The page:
Another great bit of information from our friends at everydayroots.
Here’s a recipe for an all-natural cough syrup that is great for adults, and can be adjusted so that it excludes honey when using for young children. It saves money, tastes better than it sounds, and is healthier (and probably more effective) than over-the-counter cough medicine to boot. Using OTC cough medicine is just extra money spent, extra chemicals, and a nasty flavor, none of which you need when you’re already battling a cough.
Note: If you have a productive cough, as in your coughing up mucous, avoid suppressing it. The action of coughing is important to loosen up phlegm or mucous and get it out of your lungs.
Ingredients: Red onion/garlic, honey, brown sugar/white sugar
Why red/yellow onion or garlic: Onion is contains a milder form of some of the active components in garlic, but both strengthen the immune system, work as natural anti-biotics, anti-inflammatories, and expectorants (they loosen up mucous so you can cough it up.)
Why honey: If you have a dry cough, honey is great for soothing itchy and irritated throats. It’s also a natural anti-viral, anti-bacterial, anti-fungal wonder ingredient (although hopefully if you have a cough you won’t need the anti-fungal part.)
Why brown sugar/white sugar: A spoonful of sugar makes the medicine go down right? Besides making this syrup a little easier to swallow, it can help thicken the syrup up a bit.
You will need…
-1 red or yellow onion OR 1 head to ½ head of garlic
-Roughly a cup of organic raw honey or roughly a cup OR roughly a half of granulated white sugar or brown sugar*
-A jar or something similar with a tight fitting lid that will comfortably but snugly hold your onion.
*the amounts may vary slightly with the size of container you use*
Slice the onion evenly. Place the base of the onion in your jar, and then pour honey in a layer over it (or cover in a layer of sugar, if that’s your sweetener of choice.) Continue to alternate layering the onion and sweetener. When you’re finished, cover tightly and let it sit overnight out on the counter, or for 8-12 hours. After it has sat out, there will now be liquid in the jar. Use a spoonful as needed to control your cough (3 spoonful’s an hour, if needed.)You can use both the honey and brown sugar if you like, just adjust the layering accordingly, and remember that it will be sweeter! If you choose to use garlic, unlike onion, there is no exact amount to put in. Start with 9-12 cloves or so roughly chopped and find your flavor balance from there. Just remember you shouldn’t use too little; otherwise it won’t work as well.
Directions for kids
If you have a child too young to have honey, don’t despair because every single home cough remedy seems to have honey in it! The above recipe can be safely made for youngsters-just omit the honey and use only the sugar.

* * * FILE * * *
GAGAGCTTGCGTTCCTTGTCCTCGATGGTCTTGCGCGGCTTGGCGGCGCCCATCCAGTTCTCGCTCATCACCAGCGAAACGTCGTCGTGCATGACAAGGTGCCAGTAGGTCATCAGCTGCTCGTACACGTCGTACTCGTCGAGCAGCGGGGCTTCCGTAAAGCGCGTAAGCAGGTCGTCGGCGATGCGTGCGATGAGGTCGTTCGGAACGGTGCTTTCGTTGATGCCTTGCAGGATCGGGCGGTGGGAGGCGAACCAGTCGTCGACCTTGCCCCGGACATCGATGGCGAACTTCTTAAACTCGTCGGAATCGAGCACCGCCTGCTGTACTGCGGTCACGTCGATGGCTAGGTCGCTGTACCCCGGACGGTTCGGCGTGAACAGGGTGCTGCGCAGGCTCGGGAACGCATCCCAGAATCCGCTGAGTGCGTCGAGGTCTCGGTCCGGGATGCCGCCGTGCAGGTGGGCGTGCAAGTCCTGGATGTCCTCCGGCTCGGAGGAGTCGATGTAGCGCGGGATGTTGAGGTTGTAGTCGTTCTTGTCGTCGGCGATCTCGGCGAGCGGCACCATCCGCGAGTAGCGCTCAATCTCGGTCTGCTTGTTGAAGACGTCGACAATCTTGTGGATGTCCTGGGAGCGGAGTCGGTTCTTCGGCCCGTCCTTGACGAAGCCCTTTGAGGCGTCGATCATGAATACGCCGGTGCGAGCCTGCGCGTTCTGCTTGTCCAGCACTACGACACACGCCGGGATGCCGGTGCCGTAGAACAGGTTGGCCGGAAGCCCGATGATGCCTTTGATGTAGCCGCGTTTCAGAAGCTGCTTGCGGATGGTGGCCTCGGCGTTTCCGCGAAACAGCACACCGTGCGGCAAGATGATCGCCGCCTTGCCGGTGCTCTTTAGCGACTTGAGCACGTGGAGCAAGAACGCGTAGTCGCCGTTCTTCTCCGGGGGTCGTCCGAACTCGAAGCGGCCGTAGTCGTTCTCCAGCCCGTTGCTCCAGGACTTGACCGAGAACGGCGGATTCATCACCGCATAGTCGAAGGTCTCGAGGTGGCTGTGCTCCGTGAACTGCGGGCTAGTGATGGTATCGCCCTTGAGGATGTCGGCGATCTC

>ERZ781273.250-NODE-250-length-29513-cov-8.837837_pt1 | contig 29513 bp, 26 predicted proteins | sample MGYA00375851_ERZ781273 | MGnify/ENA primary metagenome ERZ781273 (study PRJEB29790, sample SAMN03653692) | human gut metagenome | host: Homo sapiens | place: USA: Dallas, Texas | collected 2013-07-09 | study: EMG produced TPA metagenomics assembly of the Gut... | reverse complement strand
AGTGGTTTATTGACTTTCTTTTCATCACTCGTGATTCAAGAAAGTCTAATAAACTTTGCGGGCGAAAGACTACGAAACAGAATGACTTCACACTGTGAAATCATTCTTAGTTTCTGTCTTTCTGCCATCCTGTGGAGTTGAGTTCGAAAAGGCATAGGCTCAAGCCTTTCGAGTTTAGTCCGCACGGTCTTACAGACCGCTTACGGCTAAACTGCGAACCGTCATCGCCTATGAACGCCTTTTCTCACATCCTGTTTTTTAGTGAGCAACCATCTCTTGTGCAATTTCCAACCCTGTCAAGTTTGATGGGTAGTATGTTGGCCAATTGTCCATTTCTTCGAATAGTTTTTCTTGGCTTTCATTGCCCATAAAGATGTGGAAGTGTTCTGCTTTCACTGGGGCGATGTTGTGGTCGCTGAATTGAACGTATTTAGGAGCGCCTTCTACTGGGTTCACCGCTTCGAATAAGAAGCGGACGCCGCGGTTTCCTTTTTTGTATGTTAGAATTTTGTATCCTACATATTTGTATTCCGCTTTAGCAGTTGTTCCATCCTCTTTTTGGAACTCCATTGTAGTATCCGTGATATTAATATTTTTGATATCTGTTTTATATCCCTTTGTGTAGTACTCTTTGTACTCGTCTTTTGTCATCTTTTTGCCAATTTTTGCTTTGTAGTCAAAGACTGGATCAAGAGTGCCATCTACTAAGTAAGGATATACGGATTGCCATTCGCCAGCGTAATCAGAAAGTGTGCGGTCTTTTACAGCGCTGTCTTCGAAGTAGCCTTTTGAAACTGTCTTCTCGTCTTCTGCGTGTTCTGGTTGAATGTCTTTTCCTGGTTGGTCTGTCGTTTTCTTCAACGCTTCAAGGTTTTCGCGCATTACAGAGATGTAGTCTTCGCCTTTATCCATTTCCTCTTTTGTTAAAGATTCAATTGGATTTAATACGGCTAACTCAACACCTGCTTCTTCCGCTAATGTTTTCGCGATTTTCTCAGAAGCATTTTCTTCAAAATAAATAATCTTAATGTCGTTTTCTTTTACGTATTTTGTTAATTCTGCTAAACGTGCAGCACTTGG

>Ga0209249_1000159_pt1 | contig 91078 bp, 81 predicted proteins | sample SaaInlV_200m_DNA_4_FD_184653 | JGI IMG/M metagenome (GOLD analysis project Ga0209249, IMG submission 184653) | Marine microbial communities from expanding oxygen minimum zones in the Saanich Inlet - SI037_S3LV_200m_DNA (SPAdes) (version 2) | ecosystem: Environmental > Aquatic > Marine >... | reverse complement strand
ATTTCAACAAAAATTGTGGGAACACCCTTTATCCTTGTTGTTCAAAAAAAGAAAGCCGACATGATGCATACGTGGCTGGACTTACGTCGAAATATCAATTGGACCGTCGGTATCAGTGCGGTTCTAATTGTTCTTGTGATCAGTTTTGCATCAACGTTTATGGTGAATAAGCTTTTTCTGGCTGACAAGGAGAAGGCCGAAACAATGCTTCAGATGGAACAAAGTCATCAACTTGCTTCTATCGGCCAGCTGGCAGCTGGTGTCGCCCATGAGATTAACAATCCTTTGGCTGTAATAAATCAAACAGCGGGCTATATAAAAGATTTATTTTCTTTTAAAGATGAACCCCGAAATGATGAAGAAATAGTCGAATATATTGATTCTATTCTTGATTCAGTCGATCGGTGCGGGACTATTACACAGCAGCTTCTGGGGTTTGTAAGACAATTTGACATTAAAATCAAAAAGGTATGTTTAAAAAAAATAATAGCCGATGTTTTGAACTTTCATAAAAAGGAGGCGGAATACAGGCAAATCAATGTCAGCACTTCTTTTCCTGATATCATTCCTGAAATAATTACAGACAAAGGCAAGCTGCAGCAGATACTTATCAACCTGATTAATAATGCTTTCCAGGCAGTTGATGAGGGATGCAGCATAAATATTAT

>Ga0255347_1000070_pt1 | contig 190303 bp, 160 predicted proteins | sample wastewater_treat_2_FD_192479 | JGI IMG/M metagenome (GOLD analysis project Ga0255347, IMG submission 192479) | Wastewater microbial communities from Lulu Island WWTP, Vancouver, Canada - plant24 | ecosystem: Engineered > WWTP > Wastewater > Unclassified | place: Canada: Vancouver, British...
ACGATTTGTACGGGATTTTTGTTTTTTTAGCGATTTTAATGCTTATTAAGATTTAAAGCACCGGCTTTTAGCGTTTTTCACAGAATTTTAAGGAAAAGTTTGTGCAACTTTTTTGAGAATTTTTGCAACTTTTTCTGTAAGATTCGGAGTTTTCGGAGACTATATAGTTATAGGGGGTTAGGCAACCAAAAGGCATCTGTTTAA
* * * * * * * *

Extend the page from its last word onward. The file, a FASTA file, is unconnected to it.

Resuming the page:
Note: This syrup should be used fresh. After you make it, you can store it in the fridge for up to 2 days. After that, just whip up another batch.
– Red onion lends itself to a slightly milder tasting syrup, and generally goes better with brown sugar (in my opinion) while a regular yellow onion tends to taste a bit stronger, and blends a little more with white sugar.
– Feel free to leave out the sugar and just use honey, or vice versa.
– If onion or garlic sounds scary to you, I promise, it’s so, so, so much better than over-the-counter stuff!
I get so bleary and teary eyed when I chop onions, I can barely see where I am putting the knife. If already have a bad cough, I really don’t need the stinging eyes, or a missing finger. For a Christmas present one year, my significant other got me a pair of onion goggles. Oh how they have saved my life (and my fingers.) If you find yourself being particularly bothered by onions when you slice them up, I would highly recommend these.
Does cough medicine actually really do anything?
The taste of over-the-counter cough syrup is almost reason enough to suffer through a persistent cough. Taste aside, it turns out they actually don’t do as much as we thought they did, if they do anything at all. In 2006 The American College of Chest Physicians did a study that found that, despite the billions of dollars spent every year on them, cough syrup did not work for people with coughs caused by a virus. Brushed aside by big companies claiming that their products “wouldn’t be so popular if they didn’t work” this study did not get the credit it deserved. In 2010, a review of studies found there really isn’t any evidence over-the-counter cough medicine did anything-even ones with ingredients like dextramoraphane of guafesenin. Those with codeine had such trace amounts they would have no real effect (which makes sense, since they’re selling it over the counter.)
In 2008, the FDA put it out there that because there was no proof of them actually working, and little research on side effects, cough syrup should be avoided in children under the age of 4. The American Academy of Pediatrics took this a step farther, saying to avoid use in children under 6 (thanks, mom, for making me drink nasty syrup out of that silly little plastic cup!)
If they don’t necessarily do anything then, why do we spend so much money on them? A lot of it is probably because people take comfort in them-and don’t ever, ever, ever, underestimate the power of the placebo effect.